February 22, 2023 at 4:22 p.m.
Grabmeier leads resident out of burning home
Sauk Centre Police Department footage taken from officer Eric Grabmeier’s body camera shortly after 1 a.m. Feb. 19 shows how speed and clear thinking are needed during a house fire.
In the footage, Grabmeier enters the home of Dave and Catherine Dahle on the 700 block of Fifth Street South in Sauk Centre. Thick smoke can be seen in the glow of Grabmeier’s flashlight, and his coughing can be heard.
The footage also shows Grabmeier passing by flames, and he asks his partner, Branton Stowell, to grab him a fire extinguisher. As he makes his way closer to a stairway, Catherine can be heard saying she cannot see.
It was the Dahles’ 14-year-old grandson, James, who alerted his grandparents and the authorities to the fire. He was staying with the couple and up late that night when he smelled smoke coming from the basement.
Records show emergency crews were dispatched just after 1 a.m.
Grabmeier and Stowell were the first to arrive on the scene within two minutes after the 911 call was made.
Although smoke was already seeping out of the facia and other parts of the house, the weather that night made it hard to see, so knowing which house was on fire was not immediately obvious.
“It was pretty foggy, so it was hard to distinguish at first what was smoke and what was fog,” Grabmeier said.
Dave and James told him which house was theirs. Then, Dave headed back toward the house, aiming to go back in. When Grabmeier stopped him, Dave said Catherine was in the house.
“That’s when instinct kicks in,” Grabmeier said. “You don’t have time for anything once you know somebody is in trouble and can’t get out themselves. You just go for it and try to help them out.”
After entering the home and hearing Catherine’s voice coming from the upper level, Grabmeier’s body camera footage shows him ascending the stairs, asking if Catherine can see his flashlight. She lets him know she can.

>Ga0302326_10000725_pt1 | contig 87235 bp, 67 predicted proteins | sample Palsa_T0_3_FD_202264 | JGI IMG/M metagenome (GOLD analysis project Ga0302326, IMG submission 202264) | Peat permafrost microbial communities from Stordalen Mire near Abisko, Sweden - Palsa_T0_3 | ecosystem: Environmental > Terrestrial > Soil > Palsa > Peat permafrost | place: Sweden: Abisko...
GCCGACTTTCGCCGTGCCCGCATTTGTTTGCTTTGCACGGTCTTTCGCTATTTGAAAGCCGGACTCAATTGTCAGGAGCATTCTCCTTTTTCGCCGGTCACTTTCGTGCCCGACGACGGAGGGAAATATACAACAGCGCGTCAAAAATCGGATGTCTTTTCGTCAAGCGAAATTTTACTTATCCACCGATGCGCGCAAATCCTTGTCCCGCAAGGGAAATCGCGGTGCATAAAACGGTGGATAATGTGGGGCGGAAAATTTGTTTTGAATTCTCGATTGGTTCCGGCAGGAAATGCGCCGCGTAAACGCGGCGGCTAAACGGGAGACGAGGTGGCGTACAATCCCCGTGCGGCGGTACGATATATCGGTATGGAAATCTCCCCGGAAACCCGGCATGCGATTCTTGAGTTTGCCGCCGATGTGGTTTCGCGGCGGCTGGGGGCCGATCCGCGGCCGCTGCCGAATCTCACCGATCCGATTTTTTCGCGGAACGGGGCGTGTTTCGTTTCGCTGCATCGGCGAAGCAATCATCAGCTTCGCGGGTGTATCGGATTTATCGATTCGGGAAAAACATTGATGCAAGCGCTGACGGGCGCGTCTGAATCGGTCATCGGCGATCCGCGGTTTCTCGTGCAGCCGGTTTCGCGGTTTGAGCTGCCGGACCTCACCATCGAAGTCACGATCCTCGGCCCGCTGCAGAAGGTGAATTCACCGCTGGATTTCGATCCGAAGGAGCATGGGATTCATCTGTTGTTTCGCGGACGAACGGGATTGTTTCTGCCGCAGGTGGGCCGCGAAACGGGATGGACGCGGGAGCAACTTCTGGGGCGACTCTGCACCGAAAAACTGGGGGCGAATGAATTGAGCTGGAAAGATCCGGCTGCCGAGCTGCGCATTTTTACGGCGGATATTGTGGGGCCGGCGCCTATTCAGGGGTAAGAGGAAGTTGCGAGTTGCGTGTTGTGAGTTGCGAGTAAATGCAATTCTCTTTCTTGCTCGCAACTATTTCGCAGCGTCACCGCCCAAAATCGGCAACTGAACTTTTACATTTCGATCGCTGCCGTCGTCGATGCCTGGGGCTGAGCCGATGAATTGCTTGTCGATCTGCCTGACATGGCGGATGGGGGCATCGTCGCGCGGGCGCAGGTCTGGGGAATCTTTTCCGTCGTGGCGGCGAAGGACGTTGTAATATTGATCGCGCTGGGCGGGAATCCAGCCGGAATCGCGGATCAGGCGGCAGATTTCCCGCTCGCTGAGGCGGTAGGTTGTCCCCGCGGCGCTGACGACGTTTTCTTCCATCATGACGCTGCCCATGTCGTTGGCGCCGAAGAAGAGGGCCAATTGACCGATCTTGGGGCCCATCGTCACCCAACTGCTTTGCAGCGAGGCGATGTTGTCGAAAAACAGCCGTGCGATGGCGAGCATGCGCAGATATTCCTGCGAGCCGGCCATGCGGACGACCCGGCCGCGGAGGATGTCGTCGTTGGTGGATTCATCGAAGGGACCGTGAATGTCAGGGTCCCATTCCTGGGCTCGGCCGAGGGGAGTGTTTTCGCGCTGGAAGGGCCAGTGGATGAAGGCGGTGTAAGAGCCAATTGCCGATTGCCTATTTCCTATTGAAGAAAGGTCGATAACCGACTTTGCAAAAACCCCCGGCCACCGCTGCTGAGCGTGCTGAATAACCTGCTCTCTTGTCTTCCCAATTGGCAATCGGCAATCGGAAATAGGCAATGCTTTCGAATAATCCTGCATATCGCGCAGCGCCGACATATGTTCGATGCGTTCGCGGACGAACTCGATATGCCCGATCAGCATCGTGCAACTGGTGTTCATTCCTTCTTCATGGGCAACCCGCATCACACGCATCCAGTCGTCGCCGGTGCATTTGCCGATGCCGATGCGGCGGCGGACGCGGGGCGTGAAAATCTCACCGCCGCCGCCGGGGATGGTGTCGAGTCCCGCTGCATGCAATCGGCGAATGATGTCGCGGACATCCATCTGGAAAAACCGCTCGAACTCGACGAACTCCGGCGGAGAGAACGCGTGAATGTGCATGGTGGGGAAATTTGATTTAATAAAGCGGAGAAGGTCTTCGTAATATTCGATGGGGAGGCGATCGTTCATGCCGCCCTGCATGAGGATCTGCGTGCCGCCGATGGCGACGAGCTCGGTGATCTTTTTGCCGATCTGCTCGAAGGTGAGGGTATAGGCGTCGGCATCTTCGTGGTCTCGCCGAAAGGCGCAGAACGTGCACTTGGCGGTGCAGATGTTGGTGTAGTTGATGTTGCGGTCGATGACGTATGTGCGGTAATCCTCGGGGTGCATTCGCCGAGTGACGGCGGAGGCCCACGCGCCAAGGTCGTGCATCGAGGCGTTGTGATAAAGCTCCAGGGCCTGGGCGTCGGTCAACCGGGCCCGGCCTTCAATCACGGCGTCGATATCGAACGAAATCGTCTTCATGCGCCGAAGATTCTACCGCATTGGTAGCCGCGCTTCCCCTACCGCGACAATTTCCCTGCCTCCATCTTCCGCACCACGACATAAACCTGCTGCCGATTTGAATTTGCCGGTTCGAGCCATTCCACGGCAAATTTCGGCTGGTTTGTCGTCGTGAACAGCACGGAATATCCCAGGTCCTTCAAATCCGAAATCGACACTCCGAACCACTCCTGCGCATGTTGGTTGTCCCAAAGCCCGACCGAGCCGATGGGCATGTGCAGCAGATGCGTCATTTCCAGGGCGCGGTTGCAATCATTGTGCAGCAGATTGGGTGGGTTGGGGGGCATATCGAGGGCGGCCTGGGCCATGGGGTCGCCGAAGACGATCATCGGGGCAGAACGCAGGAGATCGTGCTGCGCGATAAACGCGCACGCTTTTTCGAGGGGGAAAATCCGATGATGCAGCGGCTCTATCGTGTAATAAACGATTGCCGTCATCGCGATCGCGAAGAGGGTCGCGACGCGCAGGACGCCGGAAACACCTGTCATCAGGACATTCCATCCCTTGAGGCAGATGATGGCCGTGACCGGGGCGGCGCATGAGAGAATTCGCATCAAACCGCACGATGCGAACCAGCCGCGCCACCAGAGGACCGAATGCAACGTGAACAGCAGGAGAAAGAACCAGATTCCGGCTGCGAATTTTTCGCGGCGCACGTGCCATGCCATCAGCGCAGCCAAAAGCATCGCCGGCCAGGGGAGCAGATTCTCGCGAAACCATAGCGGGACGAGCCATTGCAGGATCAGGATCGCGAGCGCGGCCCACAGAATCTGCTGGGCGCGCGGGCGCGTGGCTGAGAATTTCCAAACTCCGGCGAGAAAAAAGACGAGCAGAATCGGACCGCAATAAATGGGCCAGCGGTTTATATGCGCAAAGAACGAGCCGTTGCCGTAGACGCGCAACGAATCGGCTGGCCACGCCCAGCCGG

Next, with smoke so thick it is difficult to see what is happening in the footage, Grabmeier finds Catherine and gives her instructions.
“Grab my back, around my neck,” he said.
At that point, the video ends. However, the rescue continued.
Grabmeier was able to safely carry Catherine down the stairs and out of the house. He then returned with the fire extinguisher.
“I put out the visible flames I could see next to the staircase,” Grabmeier said. “I didn’t know (the fire) went all the way down through the ventilation system.”
When firefighters and ambulance crew members arrived, the Dahles were taken to CentraCare Hospital in Sauk Centre where Catherine stayed the night to be treated for smoke inhalation. Grabmeier and Stowell were treated at the scene. The fire department put out the fire.
First signs point to a dryer in the basement being the source of the blaze. Everyone, including the Dahles’ pets, made it out safely.
“The challenging part was locating where Catherine was in a three-story house,” Grabmeier said. “I was so happy to hear her voice because I knew she was alive, and I could go to her and take her out of the fire.”
After Grabmeier was cleared by medical personnel, he got back to work, giving information to other emergency crew members, gathering information for a report and directing emergency vehicles and traffic. He was on the second of his three-in-a-row, 12-hour night shifts, each running from 3 p.m. until 3 a.m.
Although the Dahles declined to comment to media, according to a page set up on their behalf at a fundraising website, they are staying in a hotel for now because their home is unlivable. The page also reports that the Dahles’ granddaughters, Ana and Scarlett, dropped off flowers for Grabmeier as well as Catherine Monday.
The Dahles’ daughter, Rachel Lawinger, is James’ mom. She wrote about Grabmeier on the website.
“A brave officer, who was on scene first, went inside to carry (my mom) out,” Lawinger said. “The news showed body cam footage, and I was in awe watching that on the news. He is a hero.”
Grabmeier, who has been a police officer since 2007, said he does not think of himself as a hero. He is simply glad he could help.
“We all have opportunities where we find ourselves at the right place at the right time,” Grabmeier said. “Either you act one way or you act another way. In this case, due to the circumstances, it’s getting publicized more, but (in police work) emergency situations happen all the time.”